Consequently, the case-study of Byzantine war ethics raises two theoretical issues with regard to the applicability of the ‘holy war’ concept to medieval societies. First, within a medieval society with a form of state organization and an institutionalized religion closely connected to it, religion could be employed to further underpin the ideological – ethical justification of warfare, the launching of which was rationally motivated and justified through a natural-law cause. Second, the modern theoretical approach that defines the medieval and late medieval ‘holy war’ theory as analogous rather than antithetical to just war thinking applies to western Christian attitudes of just war (as developed from Saint Augustine’s ideas of just war into the concept of crusade) but not to East-roman Christianity (at least in the period before the emergence of the First Crusade). A closer look at the evidence about Byzantine positions towards the concept of the Crusade will enable us to further clarify whether this dichotomy of Christian attitudes with regard to the religious character of warfare between East and West continued after the emergence of the First Crusade.
2.1. Anna Comnena and the concept of crusade
The most important Byzantine source about the First Crusade, Anna Comnena, seems to me to present in the beginning of her narration a justification concept of the movement as an armed pilgrimage which was provoked by the problems that the Seljuks had caused to western pilgrims and in particular to the monk Peter the Hermit, one of the initiators of the movement:
“The reason of this upheaval was more or less the following. A certain Frank, Peter by name, nicknamed Cucupeter, had gone to worship at the Holy Sepulchre and after suffering many things at the hands of the Turks and Saracens who were ravaging Asia, he got back to his own country with difficulty. But he could not bear with having failed in his objective, and wanted to undertake the same journey again. However, he saw that he ought not to make the journey to the Holy Sepulchre alone again, lest worse things befall him, so he worked out a cunning plan. This was to preach in all the Latin countries that “the voice of God bids me announce to all the Counts in France that they should all leave their homes and set out to worship at the Holy Sepulchre, and make haste wholeheartedly with hand and mind to liberate Jerusalem from the hand of the Hagarenes”. And he really succeeded. For after inspiring the souls of all with this divine idea he managed to assemble the Franks from all sides, one after the other, with arms, horses and all the other military equipment.”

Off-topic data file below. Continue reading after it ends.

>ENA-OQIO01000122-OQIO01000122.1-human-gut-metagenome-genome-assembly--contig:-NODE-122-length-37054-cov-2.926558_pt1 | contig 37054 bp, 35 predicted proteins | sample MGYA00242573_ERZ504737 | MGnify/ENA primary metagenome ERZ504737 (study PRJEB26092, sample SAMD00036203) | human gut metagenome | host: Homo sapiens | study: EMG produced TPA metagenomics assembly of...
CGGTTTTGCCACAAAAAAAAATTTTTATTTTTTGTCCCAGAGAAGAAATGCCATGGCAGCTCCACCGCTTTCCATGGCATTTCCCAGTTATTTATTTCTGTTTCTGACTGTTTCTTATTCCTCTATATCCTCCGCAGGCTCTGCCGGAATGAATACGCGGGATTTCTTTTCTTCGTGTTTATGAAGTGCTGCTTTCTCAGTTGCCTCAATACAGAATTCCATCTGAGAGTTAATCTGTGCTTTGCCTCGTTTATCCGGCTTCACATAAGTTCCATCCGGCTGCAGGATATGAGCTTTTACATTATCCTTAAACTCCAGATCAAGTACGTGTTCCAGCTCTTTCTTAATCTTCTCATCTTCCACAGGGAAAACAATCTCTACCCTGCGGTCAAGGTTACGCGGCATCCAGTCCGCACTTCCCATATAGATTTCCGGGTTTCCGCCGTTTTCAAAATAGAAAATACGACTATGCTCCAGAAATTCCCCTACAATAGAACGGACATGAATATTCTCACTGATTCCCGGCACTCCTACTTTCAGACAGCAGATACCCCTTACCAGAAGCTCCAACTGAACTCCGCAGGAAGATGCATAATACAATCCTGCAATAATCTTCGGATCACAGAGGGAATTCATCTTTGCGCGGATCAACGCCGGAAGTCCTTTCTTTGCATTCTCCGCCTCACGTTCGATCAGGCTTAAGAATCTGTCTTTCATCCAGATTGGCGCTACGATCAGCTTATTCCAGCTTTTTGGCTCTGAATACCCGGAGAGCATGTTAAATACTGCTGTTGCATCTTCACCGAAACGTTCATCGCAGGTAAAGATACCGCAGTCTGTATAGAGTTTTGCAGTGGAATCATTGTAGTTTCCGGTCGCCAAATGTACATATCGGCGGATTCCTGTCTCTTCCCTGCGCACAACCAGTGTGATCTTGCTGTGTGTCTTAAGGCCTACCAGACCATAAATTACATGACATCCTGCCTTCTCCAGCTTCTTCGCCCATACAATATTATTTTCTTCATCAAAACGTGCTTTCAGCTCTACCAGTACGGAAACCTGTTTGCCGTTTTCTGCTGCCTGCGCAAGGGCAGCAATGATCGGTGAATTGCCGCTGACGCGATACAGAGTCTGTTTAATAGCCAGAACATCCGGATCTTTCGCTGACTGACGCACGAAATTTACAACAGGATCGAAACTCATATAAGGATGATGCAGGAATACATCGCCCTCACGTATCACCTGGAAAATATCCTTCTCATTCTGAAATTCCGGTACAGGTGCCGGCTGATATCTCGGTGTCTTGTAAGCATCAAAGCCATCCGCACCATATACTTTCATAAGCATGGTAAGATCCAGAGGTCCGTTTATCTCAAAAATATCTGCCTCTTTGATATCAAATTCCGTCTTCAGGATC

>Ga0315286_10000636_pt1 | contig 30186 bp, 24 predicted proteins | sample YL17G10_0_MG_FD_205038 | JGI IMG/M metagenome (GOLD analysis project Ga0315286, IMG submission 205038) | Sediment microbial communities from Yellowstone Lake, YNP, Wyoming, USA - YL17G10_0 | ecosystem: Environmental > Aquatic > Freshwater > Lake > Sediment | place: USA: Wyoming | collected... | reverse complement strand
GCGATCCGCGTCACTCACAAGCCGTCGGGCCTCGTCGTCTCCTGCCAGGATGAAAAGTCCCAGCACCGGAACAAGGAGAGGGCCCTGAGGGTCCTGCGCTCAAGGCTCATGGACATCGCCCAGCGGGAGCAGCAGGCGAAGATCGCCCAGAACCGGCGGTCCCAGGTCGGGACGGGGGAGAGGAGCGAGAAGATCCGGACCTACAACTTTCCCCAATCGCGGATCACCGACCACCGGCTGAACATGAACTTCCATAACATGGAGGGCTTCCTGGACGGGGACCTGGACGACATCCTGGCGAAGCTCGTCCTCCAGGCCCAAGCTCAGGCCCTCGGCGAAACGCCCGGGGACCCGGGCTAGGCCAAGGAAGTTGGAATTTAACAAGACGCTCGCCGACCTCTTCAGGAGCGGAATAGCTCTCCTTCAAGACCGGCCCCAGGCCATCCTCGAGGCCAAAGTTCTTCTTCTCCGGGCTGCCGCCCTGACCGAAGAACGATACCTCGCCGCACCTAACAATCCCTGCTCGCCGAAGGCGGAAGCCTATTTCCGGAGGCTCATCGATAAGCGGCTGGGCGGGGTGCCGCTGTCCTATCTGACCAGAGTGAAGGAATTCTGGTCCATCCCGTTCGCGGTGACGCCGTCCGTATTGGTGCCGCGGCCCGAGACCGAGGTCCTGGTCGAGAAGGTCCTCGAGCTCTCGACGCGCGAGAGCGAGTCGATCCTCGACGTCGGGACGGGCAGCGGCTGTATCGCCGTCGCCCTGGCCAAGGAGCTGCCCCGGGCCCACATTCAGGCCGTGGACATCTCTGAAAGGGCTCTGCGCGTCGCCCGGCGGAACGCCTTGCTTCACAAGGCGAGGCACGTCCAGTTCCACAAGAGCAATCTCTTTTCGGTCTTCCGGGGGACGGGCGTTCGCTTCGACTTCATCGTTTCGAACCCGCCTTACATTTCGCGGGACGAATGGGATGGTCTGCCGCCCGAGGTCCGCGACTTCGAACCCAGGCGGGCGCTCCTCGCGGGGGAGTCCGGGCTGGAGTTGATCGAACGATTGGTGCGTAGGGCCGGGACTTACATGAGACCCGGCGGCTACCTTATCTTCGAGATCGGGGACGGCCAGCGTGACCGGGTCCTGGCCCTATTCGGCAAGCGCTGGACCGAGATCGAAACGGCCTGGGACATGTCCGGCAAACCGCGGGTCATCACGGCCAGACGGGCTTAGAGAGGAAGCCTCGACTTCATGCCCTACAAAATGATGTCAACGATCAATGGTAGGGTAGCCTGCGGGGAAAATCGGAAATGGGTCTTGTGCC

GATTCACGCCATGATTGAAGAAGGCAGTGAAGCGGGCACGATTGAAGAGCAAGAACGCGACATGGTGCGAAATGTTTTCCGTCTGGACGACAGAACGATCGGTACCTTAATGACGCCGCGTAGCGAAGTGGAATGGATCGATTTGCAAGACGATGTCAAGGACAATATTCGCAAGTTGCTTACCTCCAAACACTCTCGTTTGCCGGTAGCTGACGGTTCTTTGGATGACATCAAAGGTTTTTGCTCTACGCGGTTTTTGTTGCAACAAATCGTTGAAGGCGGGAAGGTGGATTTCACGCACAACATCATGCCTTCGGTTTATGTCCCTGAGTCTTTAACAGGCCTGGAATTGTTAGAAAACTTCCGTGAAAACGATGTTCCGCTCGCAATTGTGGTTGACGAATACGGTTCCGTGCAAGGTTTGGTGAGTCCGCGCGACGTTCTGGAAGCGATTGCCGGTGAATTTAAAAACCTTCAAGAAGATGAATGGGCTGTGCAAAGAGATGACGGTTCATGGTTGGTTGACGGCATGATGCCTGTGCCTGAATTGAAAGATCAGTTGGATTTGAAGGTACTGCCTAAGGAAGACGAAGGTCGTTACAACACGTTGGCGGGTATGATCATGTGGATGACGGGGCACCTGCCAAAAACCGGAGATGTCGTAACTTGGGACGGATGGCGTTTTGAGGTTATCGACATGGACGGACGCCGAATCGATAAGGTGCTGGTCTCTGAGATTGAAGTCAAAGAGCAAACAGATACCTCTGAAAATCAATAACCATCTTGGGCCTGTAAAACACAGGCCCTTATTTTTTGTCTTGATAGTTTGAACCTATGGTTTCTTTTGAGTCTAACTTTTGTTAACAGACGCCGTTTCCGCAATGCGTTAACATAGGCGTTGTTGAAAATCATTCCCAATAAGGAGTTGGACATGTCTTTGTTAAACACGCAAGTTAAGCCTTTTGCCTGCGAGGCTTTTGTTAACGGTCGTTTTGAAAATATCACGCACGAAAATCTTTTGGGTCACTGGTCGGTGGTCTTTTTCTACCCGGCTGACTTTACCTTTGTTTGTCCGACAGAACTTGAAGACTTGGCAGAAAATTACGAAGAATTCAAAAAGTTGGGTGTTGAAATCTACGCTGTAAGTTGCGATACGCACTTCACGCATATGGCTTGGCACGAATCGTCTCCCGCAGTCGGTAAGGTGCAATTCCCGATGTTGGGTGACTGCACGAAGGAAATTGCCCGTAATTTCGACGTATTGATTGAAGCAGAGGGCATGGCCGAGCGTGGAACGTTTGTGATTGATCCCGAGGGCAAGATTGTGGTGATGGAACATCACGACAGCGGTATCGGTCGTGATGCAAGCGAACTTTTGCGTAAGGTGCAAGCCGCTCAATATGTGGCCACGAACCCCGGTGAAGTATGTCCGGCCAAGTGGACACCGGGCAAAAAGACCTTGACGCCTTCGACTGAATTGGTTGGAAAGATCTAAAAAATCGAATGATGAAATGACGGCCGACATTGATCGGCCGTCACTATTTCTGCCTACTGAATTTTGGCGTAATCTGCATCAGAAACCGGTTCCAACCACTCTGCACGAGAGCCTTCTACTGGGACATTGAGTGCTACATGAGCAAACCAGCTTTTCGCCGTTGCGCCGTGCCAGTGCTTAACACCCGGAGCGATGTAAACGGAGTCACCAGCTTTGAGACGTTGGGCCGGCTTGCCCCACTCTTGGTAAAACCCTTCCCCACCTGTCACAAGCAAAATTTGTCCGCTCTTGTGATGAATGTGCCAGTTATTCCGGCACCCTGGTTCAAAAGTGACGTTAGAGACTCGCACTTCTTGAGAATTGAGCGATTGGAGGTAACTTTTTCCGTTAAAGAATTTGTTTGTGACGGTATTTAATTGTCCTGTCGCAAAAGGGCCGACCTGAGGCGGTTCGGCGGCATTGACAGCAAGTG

Along these lines, Anna presents her view about the starting-point of the First Crusade. She claims that it was the will of one person, Peter the Hermit, to visit the Holy Sepulchre that had caused the movement.
She highlights the story about a God-sent vision ordering him to preach the liberation of Jerusalem from the Agarenoi, the authenticity of which she seems to doubt, if we consider the vocabulary that she uses (βουλὴν βουλεύεται). However, it is obvious that she has no objection against the justice of the cause of the protection of the pilgrims and the liberation (λυτρώσασθαι) of former Christian (i.e. roman) lands. It is particularly interesting though, that she does not emphasize the religion of the enemies as a reason for war. She refers to them as Tourkoi, Sarakenoi and Agarenoi, but not as infidels. Later, she makes a clear distinction between the political aspect of the Crusade, which contradicted Byzantine interests and therefore was clearly viewed negatively by the Byzantines, and the ideological aspect which she seems again to have no objection against:
“And such an upheaval of both men and women took place then as had never occurred within human memory, the simpler-minded were urged on by the real desire of worshipping at our Lord‘s Sepulchre, and visiting the sacred places; but the more astute, especially men like Bohemund and those of like mind, had another secret reason, namely, the hope that while on their travels they might by some means be able to seize the capital itself, looking upon this as a kind of corollary.”